By Amy Ezell
Director of the Center for Communication
Each day I wake up to an email inbox full of suggestions for “surviving” the pandemic. I receive webinar invites, book suggestions, blog posts and lists that address different aspects of COVID-19 mental health survival.
Through all of the change and unknown, I have been able to settle into my own routine that does involve working from home and remaining quarantined most of the time. Like most people, each day is different. Some days are really good and some days are a real struggle.
I asked some local church pastors and conference staff friends to share some of the practices that are helping them stay centered during the pandemic:
“When I remember and acknowledge all the things that I am thankful for, things seem a little less daunting. It seems so simple, but the breadth of gratitude is never-ending.”
-Rev. Zeke Allen, Cavenaugh UMC, Ft. Smith
“…Dinner has become a sacred time for our family. Saying one of the toddler dinner blessings, which includes raising hands, wiggling fingers, clapping and ‘God is great. God is good. Let us thank God for this food. Aaaaaamen!’”
-Rev. Jeanne Williams, FUMC Bella Vista
“Lifting weights is a big way that I calm myself. Spending more time with my family by going on walks, playing board games and riding bikes… I am learning more and more about my little family.”
-Palmer Lee, ARUMC Technology Manager
“The addition of a new spiritual practice of ‘fixed prayer’ or the ‘liturgy of hours’ has helped most in restoring ritual and rhythm in my life. Using a pattern of simple prayers and scripture readings four times a day – in the morning, noon, evening and again at bedtime – has helped me gain a new sense of balance.”
-Rev. David Fleming, Grand Avenue UMC, Hot Springs
“I have increased prayer time and reading. I am also making time for being on the porch, cooking, working in our yard and playing board games.”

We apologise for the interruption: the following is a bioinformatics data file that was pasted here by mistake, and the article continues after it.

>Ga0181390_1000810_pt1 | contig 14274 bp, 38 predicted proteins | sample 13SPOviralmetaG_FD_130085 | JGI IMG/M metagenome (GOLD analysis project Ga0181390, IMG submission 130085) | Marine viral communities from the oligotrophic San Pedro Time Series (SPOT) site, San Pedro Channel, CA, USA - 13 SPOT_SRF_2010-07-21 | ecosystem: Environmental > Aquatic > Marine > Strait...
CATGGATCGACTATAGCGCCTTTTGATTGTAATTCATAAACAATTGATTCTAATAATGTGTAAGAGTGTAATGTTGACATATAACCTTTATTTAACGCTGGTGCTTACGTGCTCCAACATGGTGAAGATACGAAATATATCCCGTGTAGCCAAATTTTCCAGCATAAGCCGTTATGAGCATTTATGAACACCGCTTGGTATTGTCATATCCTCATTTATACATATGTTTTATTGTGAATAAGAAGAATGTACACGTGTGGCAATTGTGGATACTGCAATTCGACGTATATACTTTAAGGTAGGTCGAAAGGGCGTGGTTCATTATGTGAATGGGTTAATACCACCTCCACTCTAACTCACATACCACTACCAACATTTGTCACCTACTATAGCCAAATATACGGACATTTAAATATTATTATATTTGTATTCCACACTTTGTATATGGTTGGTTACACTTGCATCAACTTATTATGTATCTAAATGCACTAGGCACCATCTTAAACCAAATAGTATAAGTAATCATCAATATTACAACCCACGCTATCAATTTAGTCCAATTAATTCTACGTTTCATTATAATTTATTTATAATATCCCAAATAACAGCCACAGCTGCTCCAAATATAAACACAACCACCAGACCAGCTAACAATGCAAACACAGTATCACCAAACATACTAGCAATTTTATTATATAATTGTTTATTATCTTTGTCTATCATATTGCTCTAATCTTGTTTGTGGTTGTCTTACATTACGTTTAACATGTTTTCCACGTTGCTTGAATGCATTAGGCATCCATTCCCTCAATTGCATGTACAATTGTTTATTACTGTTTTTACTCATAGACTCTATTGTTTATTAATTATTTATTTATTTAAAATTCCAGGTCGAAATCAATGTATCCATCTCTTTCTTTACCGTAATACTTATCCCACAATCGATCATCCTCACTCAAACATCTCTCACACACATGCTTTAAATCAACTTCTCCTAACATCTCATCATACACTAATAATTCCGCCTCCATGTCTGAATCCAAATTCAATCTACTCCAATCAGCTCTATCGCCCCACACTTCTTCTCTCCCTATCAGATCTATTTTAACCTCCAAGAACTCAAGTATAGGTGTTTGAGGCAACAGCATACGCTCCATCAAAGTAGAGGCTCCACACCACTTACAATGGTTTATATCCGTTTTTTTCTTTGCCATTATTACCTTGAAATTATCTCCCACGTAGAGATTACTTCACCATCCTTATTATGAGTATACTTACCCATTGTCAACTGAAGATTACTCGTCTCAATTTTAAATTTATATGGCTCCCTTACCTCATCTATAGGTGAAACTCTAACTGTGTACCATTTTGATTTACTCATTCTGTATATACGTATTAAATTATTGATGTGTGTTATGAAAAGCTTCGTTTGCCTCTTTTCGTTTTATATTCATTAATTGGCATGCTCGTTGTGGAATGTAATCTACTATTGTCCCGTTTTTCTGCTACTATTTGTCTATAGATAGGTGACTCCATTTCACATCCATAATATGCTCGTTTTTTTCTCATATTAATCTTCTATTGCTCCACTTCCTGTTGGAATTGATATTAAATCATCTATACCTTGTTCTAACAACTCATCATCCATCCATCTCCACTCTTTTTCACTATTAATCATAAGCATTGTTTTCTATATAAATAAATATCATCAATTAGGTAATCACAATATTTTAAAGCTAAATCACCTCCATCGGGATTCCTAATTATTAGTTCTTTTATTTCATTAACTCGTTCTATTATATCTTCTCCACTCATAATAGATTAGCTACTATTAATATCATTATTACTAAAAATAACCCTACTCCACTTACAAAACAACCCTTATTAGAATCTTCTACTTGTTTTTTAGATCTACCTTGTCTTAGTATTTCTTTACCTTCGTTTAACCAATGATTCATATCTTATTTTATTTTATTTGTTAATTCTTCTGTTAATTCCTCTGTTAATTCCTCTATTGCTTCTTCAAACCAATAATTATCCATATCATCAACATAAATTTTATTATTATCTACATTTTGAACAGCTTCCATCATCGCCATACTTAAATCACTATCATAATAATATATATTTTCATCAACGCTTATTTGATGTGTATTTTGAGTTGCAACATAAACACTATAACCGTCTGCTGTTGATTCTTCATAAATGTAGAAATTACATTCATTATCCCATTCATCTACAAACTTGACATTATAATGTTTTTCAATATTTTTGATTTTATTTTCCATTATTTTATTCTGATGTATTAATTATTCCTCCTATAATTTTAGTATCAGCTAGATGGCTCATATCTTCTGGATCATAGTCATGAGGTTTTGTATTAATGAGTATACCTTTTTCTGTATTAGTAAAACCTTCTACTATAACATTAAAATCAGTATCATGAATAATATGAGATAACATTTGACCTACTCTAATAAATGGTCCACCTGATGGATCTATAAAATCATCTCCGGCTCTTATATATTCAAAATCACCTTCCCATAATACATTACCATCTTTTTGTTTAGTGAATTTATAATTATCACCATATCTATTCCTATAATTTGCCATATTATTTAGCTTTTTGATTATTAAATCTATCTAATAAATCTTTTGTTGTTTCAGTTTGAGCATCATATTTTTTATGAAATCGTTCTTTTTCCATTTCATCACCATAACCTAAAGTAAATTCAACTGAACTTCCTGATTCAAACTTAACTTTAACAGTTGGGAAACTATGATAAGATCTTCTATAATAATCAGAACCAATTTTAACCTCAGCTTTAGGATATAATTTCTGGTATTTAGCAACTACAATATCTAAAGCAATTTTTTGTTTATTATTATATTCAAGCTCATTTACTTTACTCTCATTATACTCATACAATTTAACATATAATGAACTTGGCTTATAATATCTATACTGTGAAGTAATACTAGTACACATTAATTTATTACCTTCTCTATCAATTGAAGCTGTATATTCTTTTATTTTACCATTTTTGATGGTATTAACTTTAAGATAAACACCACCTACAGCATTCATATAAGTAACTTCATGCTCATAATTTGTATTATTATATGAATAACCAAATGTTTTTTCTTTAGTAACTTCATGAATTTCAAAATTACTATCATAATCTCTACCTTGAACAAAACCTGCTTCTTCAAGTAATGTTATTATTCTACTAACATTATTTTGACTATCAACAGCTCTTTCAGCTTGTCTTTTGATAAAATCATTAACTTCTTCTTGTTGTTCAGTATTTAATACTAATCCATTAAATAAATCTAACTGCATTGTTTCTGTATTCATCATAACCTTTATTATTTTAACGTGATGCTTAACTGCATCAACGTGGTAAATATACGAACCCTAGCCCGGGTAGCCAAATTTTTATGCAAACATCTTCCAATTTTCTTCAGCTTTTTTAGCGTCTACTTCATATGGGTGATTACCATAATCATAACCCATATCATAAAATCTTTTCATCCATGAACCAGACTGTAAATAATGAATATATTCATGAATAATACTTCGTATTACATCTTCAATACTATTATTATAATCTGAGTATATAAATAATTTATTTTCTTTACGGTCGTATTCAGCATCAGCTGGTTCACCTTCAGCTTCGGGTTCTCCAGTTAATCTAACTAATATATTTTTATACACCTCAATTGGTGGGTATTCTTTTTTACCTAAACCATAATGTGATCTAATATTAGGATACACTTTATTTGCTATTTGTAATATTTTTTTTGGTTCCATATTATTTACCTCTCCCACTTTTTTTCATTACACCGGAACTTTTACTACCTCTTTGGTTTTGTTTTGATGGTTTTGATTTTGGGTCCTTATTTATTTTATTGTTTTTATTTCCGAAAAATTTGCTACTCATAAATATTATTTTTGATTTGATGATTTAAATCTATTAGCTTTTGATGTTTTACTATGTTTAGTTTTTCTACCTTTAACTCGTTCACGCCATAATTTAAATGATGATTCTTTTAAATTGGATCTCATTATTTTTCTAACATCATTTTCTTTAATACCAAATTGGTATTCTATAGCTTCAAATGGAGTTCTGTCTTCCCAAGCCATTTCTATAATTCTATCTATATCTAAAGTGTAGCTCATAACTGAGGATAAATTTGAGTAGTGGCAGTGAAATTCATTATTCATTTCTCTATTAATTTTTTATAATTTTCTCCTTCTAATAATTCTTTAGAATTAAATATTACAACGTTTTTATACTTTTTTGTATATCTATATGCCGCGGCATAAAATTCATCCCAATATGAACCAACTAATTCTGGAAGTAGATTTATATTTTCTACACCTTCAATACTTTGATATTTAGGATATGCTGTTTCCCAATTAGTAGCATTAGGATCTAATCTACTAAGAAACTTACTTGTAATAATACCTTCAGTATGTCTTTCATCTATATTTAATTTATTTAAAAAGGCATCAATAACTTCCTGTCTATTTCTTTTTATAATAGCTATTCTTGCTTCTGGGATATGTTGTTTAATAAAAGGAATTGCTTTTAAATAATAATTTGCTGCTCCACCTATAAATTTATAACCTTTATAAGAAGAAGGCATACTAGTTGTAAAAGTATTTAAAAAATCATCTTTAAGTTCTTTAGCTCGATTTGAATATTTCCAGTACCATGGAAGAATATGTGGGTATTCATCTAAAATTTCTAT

-Bishop Gary Mueller
“Art therapy is very relaxing and helps me deal with stress as well as overcome anxieties. Whenever I paint, I feel a sense of freedom to go anywhere at any time creating peace and happiness.”
-Rev. Deborah Bell, Theressa Hoover Memorial UMC, Little Rock
“Time with family has been a source of joy and support… Regular exercise is (also) crucial for me. Exercising outdoors is one of the greatest disciplines in my life for maintaining balance and happiness… Maintaining conversations and times of prayer with clergy colleagues leave me feeling supported and encouraged.”
-Rev. Dane Womack, FUMC Paragould
“Nothing calms me more than water. Hearing a water feature bubbling while I float at the pool is like heaven! I am painting, watching shows on BBC that take me to another time and place, cooking local meats and vegetables from farmer’s markets and of course spending time with the pup.”
-Mona Williams, ARUMC Chief Benefits Officer
For me, the things that keep me centered are listening to podcasts that help me to learn something new or make me laugh, getting outside every day, patio gardening, turning off the TV, and sleeping when my body says that it is tired.
My hope is that you have already adopted practices that are keeping you centered and healthy. If you are looking for new ideas, I suggest trying something listed above and especially tuning in to the “Mental Health Matters” webinar next Tuesday, June 23 at 10 a.m. This webinar is being hosted by the Rev. Dawn Spragg and the Rev. Gary Teeter, both Licenced Therapists and Arkansas clergy. You may find the information about the webinar here. The link to join is here.